Saturday, June 11, 2011

Samedi: The Two Jeans (Part III)

Ti Jean and Jean Gran have gone through a lot so far; two horses and two grandmothers for anyone keeping count.  Now the law is after Jean Gran and he’s blaming it all on Ti Jean.  The end of this little epic is upon us today.

Jean Gran barged into Ti Jean’s house, sweating and huffing as if he’d run all the way from town which he did.

“Ti Jean,” he said.  “No one would buy my Granny, you liar!”

“You probably didn’t try – ”

“Shut up!”  Jean Gran pulled an old croaker sack off the wall and started at Ti Jean.  “You shut up!  The law’s after me now and it’s all your fault.  I’m gonna put you in this frog sack and toss you in the sea for all you’ve done to me.”

Sure enough, Jean Gran got Ti Jean in that sack, hoisted him on his back and started off toward the sea.  By and by he came to the parish church and Jean Gran started thinking about the murder he’d done to his grandmother and the one he was about to do to Ti Jean.  “Well,” he said to himself.  “That surely is a sin and a sin twice over.  I should make my confession now and put my soul to rights even before I kill Ti Jean.”  With that he put the sack down by the church steps and went in.

Ti Jean poked his head out of the sack just as the young cowherd was walking by with his cattle.  “Hey there Ti Jean,” said the cowherd.  “What you doing in that old sack now?”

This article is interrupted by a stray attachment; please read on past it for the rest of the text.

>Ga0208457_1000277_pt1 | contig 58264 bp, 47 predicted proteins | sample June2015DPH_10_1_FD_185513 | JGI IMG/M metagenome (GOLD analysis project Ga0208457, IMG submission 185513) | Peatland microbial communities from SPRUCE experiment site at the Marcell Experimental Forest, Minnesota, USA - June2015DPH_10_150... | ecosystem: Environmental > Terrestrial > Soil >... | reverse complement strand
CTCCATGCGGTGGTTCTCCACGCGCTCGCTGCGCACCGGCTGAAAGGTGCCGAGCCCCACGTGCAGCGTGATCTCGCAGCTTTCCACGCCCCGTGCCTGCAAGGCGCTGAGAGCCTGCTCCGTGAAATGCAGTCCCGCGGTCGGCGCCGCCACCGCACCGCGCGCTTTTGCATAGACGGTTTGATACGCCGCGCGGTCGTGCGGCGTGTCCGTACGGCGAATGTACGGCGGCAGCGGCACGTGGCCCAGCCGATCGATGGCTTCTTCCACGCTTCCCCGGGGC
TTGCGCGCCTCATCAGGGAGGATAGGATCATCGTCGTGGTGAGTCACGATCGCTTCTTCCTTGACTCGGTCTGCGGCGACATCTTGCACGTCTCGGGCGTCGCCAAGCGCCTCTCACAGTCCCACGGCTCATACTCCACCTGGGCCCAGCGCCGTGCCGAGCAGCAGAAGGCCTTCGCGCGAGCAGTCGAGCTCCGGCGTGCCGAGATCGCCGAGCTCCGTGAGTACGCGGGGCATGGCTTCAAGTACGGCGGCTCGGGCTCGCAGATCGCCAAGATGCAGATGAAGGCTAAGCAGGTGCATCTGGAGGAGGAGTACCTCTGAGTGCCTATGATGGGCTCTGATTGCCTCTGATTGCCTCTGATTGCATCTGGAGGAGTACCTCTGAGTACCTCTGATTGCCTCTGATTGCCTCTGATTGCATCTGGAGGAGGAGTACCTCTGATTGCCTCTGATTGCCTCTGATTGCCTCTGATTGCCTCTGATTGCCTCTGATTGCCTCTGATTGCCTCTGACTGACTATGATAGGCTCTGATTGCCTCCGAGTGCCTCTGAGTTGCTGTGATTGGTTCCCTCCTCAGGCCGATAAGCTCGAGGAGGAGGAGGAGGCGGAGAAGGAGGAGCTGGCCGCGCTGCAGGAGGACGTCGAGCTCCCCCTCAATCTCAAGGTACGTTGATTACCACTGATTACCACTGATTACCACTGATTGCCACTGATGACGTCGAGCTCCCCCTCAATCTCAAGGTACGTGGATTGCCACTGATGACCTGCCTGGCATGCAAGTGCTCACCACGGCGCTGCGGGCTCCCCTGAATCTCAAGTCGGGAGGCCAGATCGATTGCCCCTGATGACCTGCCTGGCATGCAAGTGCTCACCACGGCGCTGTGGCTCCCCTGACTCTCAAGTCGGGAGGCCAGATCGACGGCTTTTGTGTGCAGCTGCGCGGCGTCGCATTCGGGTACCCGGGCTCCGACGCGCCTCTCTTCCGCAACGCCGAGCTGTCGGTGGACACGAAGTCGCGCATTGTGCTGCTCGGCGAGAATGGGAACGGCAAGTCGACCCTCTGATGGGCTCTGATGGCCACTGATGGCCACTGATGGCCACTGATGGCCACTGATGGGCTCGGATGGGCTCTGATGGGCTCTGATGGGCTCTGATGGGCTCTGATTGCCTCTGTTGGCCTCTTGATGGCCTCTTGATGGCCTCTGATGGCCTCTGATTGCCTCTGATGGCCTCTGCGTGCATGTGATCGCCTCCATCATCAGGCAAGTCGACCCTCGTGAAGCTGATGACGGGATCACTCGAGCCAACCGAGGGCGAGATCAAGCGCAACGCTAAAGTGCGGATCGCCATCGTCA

“It’s a shame, my friend.  I won’t marry this princess, so they’re taking me down to throw me in the sea.  I sure don’t know how to use a knife and fork, you see, so how can I marry a princess?”

“A princess, huh?”  The cowherd thought for a minute.  “What if I marry her?  I know how to use a knife and fork, after all.”

“Well, that might solve all our problems.  Why don’t you climb in this sack and when you get to the sea, tell the man who takes you that you’ll marry that princess today.”

“What about my cows?”

“Why, I’ll watch them for you.”

So the cowherd climbed in the sack and Ti Jean took off down the road with the cows. 

As evening approached, Jean Gran returned from the sea thinking he’d tossed his hated neighbor into the brine.  Wasn’t he surprised to see Ti Jean in a pasture with a fine herd of stout cattle?  “Ti Jean?” he called.  “Is that you?”

“Sure is,” Ti Jean replied with a smile.  “Thank you for throwing me into the sea, my friend.  At the bottom I met the Sea King, who cut me out of that old croaker sack and gave me this herd of cattle.  It was the best thing that happened to me since you killed my Granny.”

“What?  You got those cattle at the bottom of the sea?”

“Sure did.”

“Well, I want some cattle too.  You put me in a sack, Ti Jean, and you throw me into the sea.”

“You certain now?”

“I am.  You put me in a sack and throw me in the sea.”

So that is just what Ti Jean did, rowing Jean Gran in a little boat way out to sea and tossing him in.  Then Ti Jean rowed back to shore, took his cattle home and lived the rest of his life in prosperous peace.

Sometimes in Louisiana, a similar story is told of Jean Sotte and Jean Esprit, Stupid and Witty John.  It certainly goes without saying that Jean Gran was not very bright and Ti Jean had his wits about him.  Even though the stories are gruesome, they are also surprisingly humorous.  I hope you enjoyed this one.  Bon Samedi ~

Header: The Cowherd by James Douglas


Timmy! said...

Good story.

I guess it's better to be smart than strong, Pauline...

I wish I was even one of those things.

Pauline said...

It's probably better to stay out of this kind of grim business all together. But the story is entertaining.